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Crimea Secession Vote: How, why and what next?

SIMFEROPOL, Ukraine (AP) - The Ukrainian region of Crimea votes Sunday in a hastily organized referendum to break away and join Russia, in defiance of broad condemnation from the international community, which has described the process as illegitimate.

Moscow-backed politicians in Crimea, a territory of 2 million people, argue the move will ensure the local population protection from radical nationalism that they say surged after President Viktor Yanukovych was forced to flee Ukraine. No immediate proof of specific threats has been produced, however, and the leadership in Kiev describes what is happening in Crimea as a crude land grab.



Ukraine's territorial uncertainty has its roots in the protests that led to the downfall of Yanukovych, who enjoyed support from the Kremlin and had his base of support in the mainly ethnic Russian-populated southeast. The demonstrations began in November when Yanukovych abruptly refused to sign a long-anticipated political association and free trade agreement with the European Union, opting instead for closer ties with Russia.

Weeks of peaceful rallies were punctured by bursts of violence, which culminated with the death of dozens of protesters in late February.

A peace deal between the government and opposition was overseen by EU diplomats, but that arrangement was overtaken within days when protesters took control of the capital, Kiev, and police abandoned posts. The parliament voted to remove the president from power and soon appointed a replacement.

An early proposal in the new parliament that would have seen the status of the Russian language downgraded was greeted with alarm in some parts of the country. Russia has also loudly expressed indignation over what it claims is the inexorable rise of radical nationalist groups, a concern that critics suggest is an exercise in disingenuousness.



The referendum ballot will feature two questions: One, to grant Crimea greater autonomy within Ukraine. The other, which is widely expected to secure the bulk of support, envisions annexation by Russia.

What little actual campaigning there's been in Crimea has taken place under the often menacing gaze of local militia forces, as well as heavily armed troops under apparent command from Moscow. In the face of overwhelming evidence, Russia denies it has deployed any troops.

The pro-annexation message has been crude but effective, and is aimed at instilling alarm over the new Ukrainian government's purported design to marginalize the country's ethnic Russian population.

One billboard showed two maps of Crimea: one emblazoned in the tricolor of the Russian flag. The other shows it against a crimson background and stamped with a swastika.

Supporters of the referendum have argued it is little different from the independence vote to take place in Scotland later this year. But British officials argue the latter vote has been two years in the waiting and is being held in a climate of free discussion. Crimeans have had less than two weeks to ponder on their referendum and public debate has been notable for its absence.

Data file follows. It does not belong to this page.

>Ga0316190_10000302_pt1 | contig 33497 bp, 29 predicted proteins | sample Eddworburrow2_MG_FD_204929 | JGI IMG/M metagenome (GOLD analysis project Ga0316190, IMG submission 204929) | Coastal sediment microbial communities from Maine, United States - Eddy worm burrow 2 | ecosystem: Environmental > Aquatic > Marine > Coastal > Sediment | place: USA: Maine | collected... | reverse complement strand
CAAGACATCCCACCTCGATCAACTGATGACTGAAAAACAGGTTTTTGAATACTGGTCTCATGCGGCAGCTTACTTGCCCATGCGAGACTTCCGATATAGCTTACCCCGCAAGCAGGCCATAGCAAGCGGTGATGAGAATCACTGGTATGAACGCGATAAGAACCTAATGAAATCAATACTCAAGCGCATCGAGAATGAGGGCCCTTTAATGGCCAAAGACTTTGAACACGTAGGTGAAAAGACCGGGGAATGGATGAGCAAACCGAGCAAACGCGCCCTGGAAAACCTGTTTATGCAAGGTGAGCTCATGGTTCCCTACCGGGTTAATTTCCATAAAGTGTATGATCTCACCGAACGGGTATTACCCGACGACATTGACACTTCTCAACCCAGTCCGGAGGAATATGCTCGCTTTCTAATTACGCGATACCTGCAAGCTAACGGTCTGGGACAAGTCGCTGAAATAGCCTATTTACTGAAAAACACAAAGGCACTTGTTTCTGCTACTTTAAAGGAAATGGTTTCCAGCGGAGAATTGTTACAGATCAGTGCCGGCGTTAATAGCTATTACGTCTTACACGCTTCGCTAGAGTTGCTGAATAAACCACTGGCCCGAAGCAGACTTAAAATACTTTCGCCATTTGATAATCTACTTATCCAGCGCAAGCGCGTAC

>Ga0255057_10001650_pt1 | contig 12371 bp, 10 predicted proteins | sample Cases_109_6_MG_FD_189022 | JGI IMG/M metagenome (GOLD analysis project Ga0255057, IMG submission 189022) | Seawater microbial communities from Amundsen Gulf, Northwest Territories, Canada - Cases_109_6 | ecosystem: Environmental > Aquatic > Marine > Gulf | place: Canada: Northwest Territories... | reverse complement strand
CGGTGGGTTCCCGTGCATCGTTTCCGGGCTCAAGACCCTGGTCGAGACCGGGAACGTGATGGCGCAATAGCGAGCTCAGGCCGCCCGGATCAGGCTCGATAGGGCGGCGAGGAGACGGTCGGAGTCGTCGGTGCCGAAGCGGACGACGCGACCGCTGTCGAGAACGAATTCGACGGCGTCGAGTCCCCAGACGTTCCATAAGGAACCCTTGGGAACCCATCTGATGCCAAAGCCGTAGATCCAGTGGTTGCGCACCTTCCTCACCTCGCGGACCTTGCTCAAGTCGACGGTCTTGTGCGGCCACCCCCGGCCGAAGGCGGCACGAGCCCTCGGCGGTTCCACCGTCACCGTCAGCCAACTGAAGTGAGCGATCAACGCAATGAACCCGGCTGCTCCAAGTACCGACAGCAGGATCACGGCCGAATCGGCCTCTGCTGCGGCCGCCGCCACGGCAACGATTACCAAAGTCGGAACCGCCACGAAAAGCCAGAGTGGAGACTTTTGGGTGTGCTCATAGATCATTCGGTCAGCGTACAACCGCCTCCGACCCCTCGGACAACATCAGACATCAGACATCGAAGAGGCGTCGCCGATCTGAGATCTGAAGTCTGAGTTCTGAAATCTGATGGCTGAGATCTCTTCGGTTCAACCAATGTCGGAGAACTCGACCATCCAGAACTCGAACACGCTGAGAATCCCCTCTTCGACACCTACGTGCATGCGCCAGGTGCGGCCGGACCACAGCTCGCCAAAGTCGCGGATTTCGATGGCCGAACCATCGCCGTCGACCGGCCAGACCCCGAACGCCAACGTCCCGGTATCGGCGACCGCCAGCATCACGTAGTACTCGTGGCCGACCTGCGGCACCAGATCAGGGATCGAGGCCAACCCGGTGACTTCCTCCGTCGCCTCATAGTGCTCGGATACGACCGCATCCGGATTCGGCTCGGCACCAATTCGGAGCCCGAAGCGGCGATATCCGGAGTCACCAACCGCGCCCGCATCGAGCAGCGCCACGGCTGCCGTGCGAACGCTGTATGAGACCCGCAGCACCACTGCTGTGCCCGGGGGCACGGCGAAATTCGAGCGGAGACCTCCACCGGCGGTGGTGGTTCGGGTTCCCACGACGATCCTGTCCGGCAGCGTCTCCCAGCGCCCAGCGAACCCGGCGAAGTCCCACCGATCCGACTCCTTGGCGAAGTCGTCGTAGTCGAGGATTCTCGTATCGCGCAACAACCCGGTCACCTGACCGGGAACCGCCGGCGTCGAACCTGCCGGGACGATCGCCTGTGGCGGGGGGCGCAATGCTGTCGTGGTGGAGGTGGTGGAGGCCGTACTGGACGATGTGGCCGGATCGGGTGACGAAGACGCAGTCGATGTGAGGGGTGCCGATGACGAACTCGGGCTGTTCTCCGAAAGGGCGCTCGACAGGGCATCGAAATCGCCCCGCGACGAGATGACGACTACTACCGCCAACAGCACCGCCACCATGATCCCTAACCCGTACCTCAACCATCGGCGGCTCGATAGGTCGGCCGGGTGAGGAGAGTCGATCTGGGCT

Crimean authorities say if Ukrainian soldiers resolutely occupying their garrisons don't surrender after the election, they will be considered "illegal."

On the diplomatic front, Russia looks ever more isolated as it faces the prospect of sanctions from Western nations and the ambivalence of China.

Leaders of the mainly Muslim Crimean Tatar minority, who make up more than one-tenth of the region's population, insist they want to remain part of Ukraine and worry about what fate awaits them in a country they have no desire to join.

Inside Russia, President Vladimir Putin has fared well from his hard-line stance on Crimea and enjoyed a bump in popularity ratings. Still, if public criticism of his policies is rare, it's in no small part because the already embattled independent media has faced a renewed onslaught of state-led intimidation.



Once Crimea's pro-Russian leadership seals some vague semblance of legitimacy through the referendum, attention will likely swing to eastern Ukraine, another heavily Russian-populated area in which the central government is struggling to stamp its authority. The past few days have seen ugly confrontations between pro-Russians and pro-Ukrainians, and anxieties are stirring about the potential for that situation to worsen.

A national presidential election set for May 25 is seen by the interim authorities as an opportunity to restore democratic processes in a country currently run by an interim post-revolutionary Cabinet. Perceptions of an uncertain security situation could undermine confidence in what that vote produces, however.

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welcome bozo March 16 2014 at 7:20 AM

why in the flock do we care and why are we threatening to get involved. it is an illegal act for the U.S. to get involved in a sovereign nations internal affairs. if ordered to intervene the U.S. military should refuse those orders as illegal and avoid starting a war with only one ending, the end of mankind. why the flock are the idiots that are elected to guide us so stupid. can`t we get a good president who doesn`t want his OWN war. i may be visited by the secret service but our current, socialist, foreign born president is retarted.

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vittelone1967 March 16 2014 at 3:58 AM

Let's talk China...in the last several months; they have been losing jobs. China is going to become frantic trying to keep their own economy afloat- with thousands of empty condos around, and production falling...do you honestly believe they care about an itch on someone else's back?